Meeting my Mumdrah

Tidying up CHT’s room this weekend I found a bombshell, written neatly on a piece of paper. She is happy for Mumdrah to share it with you:

Life.

I was 5 years old when Mumdrah wanted to adopt me. When she went into the foster carer kids home me and my friend were thinking how are you going to be. When i walked in i was sort of envestergating Mumdrah from the other room nearly going in and out. At last i stood in the room with Mumdrah in it.

I stared at her for long as i cld and then ran out with my friend we look back through the crak in the door and look some more in sekret and my friend said ‘I think that is your mum’ and i said ‘i know’ and our eyes were wiyde. An hour later we stayed in the room with Mumdrah in it for a long time and dayred to look riyt at her. She went bye bye and i new i shold hold her hand but i shakd at wat was hapening.

The next day we played trafic and cars with Mumdrah me and my friend who mite be my brothr thort that was great fun and then we made braslets and drew picturs.

And then later This was the moment of truth I was go to living with Mumdrah. We went so far in the car I never been so far I did not know that scary place. I waved gobye to my foster carers and my lovely brothr friend with tears down my eyes with a bag of my only stuff. They all drove away from me and left me sat on the floor cryng. Me and mum were thinking this is a new beging but it was as well a big horid end.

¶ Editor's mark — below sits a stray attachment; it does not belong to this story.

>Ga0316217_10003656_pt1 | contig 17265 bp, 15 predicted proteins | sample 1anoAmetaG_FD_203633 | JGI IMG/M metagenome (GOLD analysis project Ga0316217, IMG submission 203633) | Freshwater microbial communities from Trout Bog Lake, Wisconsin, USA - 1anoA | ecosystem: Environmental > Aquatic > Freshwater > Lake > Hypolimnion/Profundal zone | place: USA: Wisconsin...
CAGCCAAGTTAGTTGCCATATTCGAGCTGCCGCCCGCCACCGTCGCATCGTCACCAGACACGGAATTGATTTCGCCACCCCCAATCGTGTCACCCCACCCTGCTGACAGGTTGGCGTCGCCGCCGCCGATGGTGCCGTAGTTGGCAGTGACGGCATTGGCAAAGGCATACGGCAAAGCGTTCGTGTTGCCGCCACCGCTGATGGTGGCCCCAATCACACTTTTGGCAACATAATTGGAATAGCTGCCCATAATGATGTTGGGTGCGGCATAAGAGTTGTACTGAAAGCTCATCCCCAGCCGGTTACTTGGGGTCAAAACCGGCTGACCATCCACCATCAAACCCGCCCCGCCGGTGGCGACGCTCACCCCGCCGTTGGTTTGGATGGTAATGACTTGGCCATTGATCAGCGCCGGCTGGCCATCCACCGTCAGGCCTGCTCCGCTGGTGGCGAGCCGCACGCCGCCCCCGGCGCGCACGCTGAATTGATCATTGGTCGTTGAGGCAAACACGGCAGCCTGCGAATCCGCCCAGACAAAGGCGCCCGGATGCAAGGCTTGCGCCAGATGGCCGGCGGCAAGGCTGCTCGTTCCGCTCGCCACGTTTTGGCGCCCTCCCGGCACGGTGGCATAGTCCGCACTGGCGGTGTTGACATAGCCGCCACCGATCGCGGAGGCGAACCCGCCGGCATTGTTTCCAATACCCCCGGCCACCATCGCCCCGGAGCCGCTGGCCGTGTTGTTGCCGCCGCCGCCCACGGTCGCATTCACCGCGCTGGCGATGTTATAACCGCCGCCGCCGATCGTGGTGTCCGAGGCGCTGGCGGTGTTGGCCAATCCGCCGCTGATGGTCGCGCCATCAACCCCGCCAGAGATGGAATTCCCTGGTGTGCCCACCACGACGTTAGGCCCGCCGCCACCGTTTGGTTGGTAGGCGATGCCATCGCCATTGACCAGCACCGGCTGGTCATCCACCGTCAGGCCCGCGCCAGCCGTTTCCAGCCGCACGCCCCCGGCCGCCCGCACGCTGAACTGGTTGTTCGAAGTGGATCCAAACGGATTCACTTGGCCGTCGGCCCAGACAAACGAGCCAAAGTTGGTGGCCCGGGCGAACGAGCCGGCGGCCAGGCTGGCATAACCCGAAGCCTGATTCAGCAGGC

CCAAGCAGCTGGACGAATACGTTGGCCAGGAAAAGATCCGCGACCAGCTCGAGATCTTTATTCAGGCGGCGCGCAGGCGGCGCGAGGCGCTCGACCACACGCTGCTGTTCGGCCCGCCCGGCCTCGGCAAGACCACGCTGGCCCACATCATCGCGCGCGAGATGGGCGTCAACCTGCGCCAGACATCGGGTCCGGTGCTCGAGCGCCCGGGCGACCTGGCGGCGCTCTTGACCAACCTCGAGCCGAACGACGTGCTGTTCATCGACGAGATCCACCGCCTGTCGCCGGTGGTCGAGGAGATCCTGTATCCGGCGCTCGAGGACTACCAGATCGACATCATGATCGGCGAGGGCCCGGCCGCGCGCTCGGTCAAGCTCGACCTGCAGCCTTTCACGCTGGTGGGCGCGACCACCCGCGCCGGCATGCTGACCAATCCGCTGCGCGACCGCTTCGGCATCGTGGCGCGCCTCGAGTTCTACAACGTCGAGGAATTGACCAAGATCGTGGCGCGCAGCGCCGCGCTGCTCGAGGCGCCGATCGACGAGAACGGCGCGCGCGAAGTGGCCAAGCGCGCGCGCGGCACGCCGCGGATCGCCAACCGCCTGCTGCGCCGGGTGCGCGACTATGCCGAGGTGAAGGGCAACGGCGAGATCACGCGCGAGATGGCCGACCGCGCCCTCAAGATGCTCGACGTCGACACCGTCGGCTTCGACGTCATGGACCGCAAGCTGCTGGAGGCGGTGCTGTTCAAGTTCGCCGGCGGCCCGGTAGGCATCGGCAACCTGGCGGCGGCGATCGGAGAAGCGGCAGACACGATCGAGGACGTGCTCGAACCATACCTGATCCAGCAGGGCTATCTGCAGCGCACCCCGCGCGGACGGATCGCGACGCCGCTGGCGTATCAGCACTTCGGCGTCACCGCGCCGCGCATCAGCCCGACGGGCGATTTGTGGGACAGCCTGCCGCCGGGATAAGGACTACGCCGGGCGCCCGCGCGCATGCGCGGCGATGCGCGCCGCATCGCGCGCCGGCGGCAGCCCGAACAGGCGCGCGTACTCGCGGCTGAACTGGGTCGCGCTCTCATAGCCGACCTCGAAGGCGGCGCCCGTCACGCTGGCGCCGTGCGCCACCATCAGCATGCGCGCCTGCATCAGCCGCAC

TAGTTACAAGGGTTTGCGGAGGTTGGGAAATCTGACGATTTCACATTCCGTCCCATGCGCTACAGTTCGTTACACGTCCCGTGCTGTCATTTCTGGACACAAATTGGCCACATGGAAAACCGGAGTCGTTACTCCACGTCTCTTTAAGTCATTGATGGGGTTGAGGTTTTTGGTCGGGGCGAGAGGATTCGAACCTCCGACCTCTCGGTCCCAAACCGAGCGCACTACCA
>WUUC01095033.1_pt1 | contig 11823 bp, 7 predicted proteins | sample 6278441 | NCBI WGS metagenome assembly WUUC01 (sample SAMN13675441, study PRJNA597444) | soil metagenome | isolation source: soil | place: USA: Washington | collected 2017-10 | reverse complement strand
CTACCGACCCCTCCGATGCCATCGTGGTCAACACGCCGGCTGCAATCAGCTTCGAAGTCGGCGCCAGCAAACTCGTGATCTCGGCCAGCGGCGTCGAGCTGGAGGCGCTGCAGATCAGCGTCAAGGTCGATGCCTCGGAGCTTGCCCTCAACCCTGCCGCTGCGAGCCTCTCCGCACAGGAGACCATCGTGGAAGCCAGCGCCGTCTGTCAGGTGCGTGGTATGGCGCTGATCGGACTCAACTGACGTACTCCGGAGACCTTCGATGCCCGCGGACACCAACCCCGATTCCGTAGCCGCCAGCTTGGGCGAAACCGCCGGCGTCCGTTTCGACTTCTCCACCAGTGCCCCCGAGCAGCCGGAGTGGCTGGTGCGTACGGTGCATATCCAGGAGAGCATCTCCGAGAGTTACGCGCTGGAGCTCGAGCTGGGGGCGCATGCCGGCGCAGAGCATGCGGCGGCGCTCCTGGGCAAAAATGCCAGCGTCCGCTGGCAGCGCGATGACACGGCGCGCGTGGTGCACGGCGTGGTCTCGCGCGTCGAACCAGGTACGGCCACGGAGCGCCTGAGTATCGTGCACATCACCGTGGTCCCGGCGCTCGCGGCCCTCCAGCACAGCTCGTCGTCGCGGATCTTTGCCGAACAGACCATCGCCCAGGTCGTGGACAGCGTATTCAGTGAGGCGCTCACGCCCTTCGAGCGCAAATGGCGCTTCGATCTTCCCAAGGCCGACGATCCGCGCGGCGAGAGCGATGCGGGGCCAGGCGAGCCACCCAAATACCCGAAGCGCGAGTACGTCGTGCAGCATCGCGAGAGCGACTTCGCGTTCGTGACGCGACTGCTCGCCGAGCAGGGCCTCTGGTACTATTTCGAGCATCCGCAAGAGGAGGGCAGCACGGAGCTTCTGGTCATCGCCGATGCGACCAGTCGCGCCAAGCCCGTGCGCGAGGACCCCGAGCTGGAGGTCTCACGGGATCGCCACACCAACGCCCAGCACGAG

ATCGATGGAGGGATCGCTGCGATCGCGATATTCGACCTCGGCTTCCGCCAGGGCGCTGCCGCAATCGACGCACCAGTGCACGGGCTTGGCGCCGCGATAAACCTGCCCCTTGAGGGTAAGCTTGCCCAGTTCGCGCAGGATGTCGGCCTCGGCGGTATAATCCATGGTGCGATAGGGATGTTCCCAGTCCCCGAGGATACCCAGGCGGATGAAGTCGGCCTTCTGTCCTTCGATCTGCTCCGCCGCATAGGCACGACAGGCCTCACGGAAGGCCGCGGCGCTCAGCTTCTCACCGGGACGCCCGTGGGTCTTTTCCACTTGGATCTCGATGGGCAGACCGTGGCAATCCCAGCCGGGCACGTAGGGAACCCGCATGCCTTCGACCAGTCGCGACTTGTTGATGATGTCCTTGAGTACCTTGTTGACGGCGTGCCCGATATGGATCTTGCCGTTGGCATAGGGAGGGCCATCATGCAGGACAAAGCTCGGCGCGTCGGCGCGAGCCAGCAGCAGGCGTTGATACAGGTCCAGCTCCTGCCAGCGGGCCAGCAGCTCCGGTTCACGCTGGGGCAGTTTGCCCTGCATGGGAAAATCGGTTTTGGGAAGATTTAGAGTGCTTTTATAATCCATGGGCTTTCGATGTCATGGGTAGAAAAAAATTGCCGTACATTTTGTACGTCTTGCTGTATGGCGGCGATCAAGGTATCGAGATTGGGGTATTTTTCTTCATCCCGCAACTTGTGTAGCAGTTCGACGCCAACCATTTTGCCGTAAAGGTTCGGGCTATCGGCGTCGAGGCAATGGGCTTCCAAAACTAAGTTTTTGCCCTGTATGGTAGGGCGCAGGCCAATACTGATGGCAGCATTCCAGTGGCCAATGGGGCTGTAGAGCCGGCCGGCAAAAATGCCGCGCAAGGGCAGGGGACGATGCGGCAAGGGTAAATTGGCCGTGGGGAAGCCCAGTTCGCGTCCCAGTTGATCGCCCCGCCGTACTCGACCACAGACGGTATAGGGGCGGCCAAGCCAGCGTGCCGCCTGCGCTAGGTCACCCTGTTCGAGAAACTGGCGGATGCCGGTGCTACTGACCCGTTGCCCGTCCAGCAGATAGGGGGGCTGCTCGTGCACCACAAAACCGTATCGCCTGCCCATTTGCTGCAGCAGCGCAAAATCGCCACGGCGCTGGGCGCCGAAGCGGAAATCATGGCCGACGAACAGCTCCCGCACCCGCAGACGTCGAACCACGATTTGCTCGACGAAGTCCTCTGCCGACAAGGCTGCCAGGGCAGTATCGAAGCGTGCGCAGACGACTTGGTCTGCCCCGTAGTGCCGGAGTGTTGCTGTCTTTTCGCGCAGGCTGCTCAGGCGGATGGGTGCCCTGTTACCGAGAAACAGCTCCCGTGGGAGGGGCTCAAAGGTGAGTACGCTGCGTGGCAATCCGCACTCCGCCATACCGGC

That is the beging or our story. The End.

She has never showed me this piece of paper. It describes perfectly the first day/s we met.

I still treasure the button bracelets we made. The picture she drew is now framed, and fills me with love every day. But my experience of those precious firsts did not make for straightforward, happy memories. There were strikingly beautiful and touching moments, full of profound humanity and hope. But I mostly recall her intense confusion, her fear, and her bravery in the face of an unknown stranger she’d been told was called ‘mum’. I remember the shock that gripped her as the ties with everything and everyone she had ever known were – one by one – cut away, without consent.

So you can see why – for me – there is no congratulation on the days we are matched, meet, or welcome our children home.  I recognize the joy we find in those landmark days, but my heart is bittersweet with recognition of the raw grief and loss they carry.

Hot tears fall reflecting on those days through her words. And once again I am in awe of this amazing, brave and tiny girl who can still find a smile for a world that never really gave her a chance.